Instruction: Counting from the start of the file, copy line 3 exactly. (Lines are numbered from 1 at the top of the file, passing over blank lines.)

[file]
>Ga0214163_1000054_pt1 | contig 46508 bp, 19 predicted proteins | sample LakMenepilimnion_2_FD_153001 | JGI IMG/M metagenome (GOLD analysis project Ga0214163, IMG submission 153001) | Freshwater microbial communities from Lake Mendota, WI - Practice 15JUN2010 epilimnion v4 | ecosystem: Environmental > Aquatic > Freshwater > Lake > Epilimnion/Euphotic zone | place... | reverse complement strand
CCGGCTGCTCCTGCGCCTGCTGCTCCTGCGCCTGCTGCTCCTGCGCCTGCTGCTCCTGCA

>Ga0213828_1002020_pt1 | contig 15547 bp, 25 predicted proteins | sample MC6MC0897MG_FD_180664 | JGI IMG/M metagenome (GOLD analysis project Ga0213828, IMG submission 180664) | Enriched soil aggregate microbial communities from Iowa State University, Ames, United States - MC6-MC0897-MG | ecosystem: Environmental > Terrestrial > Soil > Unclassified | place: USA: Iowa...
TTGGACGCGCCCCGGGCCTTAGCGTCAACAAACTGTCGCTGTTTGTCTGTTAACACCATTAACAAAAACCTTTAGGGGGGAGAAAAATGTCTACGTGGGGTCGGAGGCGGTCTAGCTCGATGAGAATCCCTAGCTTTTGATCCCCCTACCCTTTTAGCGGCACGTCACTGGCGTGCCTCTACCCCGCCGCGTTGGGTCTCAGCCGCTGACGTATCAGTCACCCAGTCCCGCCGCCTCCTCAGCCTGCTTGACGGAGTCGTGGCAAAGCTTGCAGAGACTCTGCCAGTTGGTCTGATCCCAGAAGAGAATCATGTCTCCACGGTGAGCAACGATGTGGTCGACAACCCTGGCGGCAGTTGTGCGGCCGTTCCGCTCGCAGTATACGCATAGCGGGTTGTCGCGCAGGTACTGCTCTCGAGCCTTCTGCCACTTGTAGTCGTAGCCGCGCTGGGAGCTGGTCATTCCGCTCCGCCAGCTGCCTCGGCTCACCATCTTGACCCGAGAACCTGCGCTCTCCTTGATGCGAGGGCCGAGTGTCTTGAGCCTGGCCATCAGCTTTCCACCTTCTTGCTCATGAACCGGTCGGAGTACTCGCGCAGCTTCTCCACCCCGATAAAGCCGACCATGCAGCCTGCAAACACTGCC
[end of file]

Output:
>Ga0213828_1002020_pt1 | contig 15547 bp, 25 predicted proteins | sample MC6MC0897MG_FD_180664 | JGI IMG/M metagenome (GOLD analysis project Ga0213828, IMG submission 180664) | Enriched soil aggregate microbial communities from Iowa State University, Ames, United States - MC6-MC0897-MG | ecosystem: Environmental > Terrestrial > Soil > Unclassified | place: USA: Iowa...